According to Steven Szakaly, chief economist of the National Automobile Dealers Association (NADA), U.S. sales of new cars and light trucks will set an all-time record in 2016. NADA predicts sales of 17.7 million new light vehicles, which would represent a 2% increase from 2015, and a seventh consecutive year of auto sales growth.
Auto sales are expected to continue to rise as manufacturers, battling for market share, start increasing incentives. The concern is whether the record-breaking sales will begin to cannibalize future sales. The optimistic prediction (and sustained sales momentum) in 2016 are dependent on expectations that auto financing rates will remain competitive; wages will grow about 2.5% this year; and the economy will add more than 2 million net new jobs in 2016.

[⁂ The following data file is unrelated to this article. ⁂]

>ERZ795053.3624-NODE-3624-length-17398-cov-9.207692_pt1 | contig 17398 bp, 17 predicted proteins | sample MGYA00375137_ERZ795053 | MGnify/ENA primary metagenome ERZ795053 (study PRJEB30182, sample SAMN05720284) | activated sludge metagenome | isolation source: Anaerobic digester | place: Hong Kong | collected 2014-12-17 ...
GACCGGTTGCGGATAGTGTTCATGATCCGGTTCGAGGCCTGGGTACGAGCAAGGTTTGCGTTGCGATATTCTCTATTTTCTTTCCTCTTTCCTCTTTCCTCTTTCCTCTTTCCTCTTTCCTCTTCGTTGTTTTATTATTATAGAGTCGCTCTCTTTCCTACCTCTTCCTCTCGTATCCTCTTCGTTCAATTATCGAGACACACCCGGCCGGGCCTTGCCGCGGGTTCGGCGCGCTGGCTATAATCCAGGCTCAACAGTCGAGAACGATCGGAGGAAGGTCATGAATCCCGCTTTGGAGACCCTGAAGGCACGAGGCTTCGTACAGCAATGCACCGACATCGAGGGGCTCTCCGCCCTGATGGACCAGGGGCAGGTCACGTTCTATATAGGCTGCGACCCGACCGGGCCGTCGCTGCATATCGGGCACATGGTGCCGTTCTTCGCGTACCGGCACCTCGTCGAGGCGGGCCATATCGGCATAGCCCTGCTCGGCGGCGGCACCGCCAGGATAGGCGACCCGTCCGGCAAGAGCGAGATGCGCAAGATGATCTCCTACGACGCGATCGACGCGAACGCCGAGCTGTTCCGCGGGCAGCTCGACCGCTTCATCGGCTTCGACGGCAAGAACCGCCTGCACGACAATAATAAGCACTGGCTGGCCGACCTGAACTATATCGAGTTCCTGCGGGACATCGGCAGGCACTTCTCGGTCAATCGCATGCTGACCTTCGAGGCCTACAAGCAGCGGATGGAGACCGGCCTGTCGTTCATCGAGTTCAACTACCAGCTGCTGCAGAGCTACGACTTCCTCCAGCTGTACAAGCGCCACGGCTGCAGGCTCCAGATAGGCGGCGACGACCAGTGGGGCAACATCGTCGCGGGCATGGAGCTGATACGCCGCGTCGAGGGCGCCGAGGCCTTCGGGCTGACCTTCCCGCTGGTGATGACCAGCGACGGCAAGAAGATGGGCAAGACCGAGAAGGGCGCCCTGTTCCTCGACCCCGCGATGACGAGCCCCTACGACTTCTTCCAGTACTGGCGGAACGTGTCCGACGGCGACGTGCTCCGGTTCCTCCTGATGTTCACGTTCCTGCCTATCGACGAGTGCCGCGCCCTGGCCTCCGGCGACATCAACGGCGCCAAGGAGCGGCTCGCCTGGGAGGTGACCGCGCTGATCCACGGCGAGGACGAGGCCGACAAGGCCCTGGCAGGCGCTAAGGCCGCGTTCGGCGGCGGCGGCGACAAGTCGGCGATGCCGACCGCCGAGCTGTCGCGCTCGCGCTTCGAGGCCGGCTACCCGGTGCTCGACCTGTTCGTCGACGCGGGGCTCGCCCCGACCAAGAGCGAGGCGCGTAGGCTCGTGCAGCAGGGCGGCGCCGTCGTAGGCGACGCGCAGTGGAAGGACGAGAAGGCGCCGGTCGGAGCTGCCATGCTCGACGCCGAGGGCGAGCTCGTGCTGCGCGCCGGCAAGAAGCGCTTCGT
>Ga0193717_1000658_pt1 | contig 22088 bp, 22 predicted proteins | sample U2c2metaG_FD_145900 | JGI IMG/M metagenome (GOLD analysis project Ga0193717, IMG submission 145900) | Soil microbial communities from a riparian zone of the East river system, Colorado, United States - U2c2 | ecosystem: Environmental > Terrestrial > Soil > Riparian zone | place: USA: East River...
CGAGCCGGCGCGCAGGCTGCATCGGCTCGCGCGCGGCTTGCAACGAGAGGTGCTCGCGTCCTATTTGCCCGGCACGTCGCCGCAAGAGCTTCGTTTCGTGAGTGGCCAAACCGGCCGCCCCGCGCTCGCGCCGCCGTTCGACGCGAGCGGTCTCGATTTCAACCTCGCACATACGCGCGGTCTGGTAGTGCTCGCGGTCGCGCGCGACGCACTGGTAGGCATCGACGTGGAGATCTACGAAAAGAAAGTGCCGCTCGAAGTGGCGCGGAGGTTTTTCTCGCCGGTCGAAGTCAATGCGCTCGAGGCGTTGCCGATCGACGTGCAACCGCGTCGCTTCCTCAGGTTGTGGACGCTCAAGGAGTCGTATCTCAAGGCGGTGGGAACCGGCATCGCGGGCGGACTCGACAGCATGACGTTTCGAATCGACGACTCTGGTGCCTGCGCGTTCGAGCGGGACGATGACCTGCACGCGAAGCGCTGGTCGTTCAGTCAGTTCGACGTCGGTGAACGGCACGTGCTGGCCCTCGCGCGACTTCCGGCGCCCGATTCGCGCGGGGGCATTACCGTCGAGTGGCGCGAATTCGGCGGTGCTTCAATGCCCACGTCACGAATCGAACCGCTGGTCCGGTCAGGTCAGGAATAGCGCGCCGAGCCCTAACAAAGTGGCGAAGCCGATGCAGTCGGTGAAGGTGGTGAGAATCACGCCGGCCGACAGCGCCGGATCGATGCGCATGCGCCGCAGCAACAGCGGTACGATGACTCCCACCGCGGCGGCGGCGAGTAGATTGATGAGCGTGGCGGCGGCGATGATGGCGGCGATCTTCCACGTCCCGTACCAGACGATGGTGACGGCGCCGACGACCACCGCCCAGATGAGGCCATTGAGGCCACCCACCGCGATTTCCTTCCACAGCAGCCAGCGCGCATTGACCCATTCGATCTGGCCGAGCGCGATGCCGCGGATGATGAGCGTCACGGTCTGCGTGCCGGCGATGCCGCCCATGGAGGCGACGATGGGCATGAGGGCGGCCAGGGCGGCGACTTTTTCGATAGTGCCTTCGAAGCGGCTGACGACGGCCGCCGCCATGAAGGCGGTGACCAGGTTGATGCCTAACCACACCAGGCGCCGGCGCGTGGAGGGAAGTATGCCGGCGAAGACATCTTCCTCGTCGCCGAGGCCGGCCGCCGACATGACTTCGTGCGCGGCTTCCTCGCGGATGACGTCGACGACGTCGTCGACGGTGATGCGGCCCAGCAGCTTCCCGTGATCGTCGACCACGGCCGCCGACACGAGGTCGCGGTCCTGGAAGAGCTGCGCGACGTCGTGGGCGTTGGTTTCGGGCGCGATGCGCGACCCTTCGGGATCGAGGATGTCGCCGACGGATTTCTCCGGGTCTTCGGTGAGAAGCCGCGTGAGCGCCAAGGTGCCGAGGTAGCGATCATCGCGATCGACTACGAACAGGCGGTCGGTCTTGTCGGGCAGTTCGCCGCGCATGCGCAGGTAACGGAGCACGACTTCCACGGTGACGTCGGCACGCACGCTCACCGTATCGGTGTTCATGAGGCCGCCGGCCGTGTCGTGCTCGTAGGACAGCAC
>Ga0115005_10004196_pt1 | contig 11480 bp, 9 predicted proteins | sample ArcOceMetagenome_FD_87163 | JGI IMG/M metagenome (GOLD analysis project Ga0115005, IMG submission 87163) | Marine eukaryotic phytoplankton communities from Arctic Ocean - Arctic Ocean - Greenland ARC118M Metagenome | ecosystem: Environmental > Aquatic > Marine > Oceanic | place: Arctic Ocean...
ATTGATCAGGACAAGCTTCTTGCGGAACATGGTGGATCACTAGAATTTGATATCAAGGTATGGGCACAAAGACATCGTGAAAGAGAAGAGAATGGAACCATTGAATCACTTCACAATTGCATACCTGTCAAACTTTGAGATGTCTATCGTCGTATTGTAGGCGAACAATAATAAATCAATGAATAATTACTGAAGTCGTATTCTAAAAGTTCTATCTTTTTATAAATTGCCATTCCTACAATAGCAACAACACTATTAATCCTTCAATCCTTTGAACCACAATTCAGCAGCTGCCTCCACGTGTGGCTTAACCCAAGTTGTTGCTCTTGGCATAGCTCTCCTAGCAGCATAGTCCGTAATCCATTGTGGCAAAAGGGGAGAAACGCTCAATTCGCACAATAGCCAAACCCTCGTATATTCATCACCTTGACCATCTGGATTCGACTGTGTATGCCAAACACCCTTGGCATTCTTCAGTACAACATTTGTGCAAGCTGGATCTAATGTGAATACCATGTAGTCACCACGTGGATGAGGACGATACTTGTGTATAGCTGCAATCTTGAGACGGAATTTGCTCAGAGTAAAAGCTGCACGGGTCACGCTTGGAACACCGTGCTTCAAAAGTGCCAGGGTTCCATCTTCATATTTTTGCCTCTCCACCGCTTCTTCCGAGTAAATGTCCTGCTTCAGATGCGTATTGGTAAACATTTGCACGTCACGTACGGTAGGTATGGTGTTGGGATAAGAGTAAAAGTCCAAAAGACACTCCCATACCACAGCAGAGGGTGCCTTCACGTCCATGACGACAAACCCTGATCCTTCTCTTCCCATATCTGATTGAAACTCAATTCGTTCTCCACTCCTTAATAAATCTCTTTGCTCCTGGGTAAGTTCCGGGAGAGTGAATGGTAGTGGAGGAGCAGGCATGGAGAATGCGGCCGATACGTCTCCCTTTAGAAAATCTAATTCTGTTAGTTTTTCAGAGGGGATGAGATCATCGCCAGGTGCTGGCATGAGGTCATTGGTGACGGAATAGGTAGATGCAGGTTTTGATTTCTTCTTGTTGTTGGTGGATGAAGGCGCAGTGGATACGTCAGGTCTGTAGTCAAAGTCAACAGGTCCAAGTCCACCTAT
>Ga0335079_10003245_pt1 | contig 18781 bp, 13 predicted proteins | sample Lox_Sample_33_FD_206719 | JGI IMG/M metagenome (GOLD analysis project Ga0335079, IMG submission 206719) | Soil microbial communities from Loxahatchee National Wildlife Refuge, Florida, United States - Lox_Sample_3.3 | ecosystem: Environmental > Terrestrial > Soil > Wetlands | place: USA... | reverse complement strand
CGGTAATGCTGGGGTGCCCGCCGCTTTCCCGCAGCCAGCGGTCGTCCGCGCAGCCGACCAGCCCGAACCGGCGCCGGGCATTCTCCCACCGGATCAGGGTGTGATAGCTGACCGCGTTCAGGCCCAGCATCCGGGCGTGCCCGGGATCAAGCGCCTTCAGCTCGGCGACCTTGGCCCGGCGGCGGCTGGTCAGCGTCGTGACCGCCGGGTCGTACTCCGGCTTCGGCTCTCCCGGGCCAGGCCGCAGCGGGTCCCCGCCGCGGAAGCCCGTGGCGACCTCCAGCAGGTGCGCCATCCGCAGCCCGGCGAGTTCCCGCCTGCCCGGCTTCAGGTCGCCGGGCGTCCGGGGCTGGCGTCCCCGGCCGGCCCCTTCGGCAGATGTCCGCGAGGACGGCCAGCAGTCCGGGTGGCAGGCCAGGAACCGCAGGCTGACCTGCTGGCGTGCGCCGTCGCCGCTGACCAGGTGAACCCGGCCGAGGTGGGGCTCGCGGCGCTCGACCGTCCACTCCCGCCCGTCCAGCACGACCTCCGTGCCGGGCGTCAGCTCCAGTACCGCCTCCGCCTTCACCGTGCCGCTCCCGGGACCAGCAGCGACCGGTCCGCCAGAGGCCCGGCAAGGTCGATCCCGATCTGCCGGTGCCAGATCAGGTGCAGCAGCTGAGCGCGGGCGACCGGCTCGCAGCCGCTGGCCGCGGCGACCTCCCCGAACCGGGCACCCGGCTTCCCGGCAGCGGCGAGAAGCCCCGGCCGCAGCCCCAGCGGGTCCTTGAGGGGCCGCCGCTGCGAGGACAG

Automakers Overcome Storm to Post Best January Sales in a Decade
Automakers reported the strongest U.S. January sales in a decade, topping analysts’ estimates and showing that even three feet of snow couldn’t stop consumers from buying cars. The industry’s Seasonally Adjusted Annual Sales Rate (SAAR) was 17.6 million, the highest January since 2006, according to researcher Autodata Corp.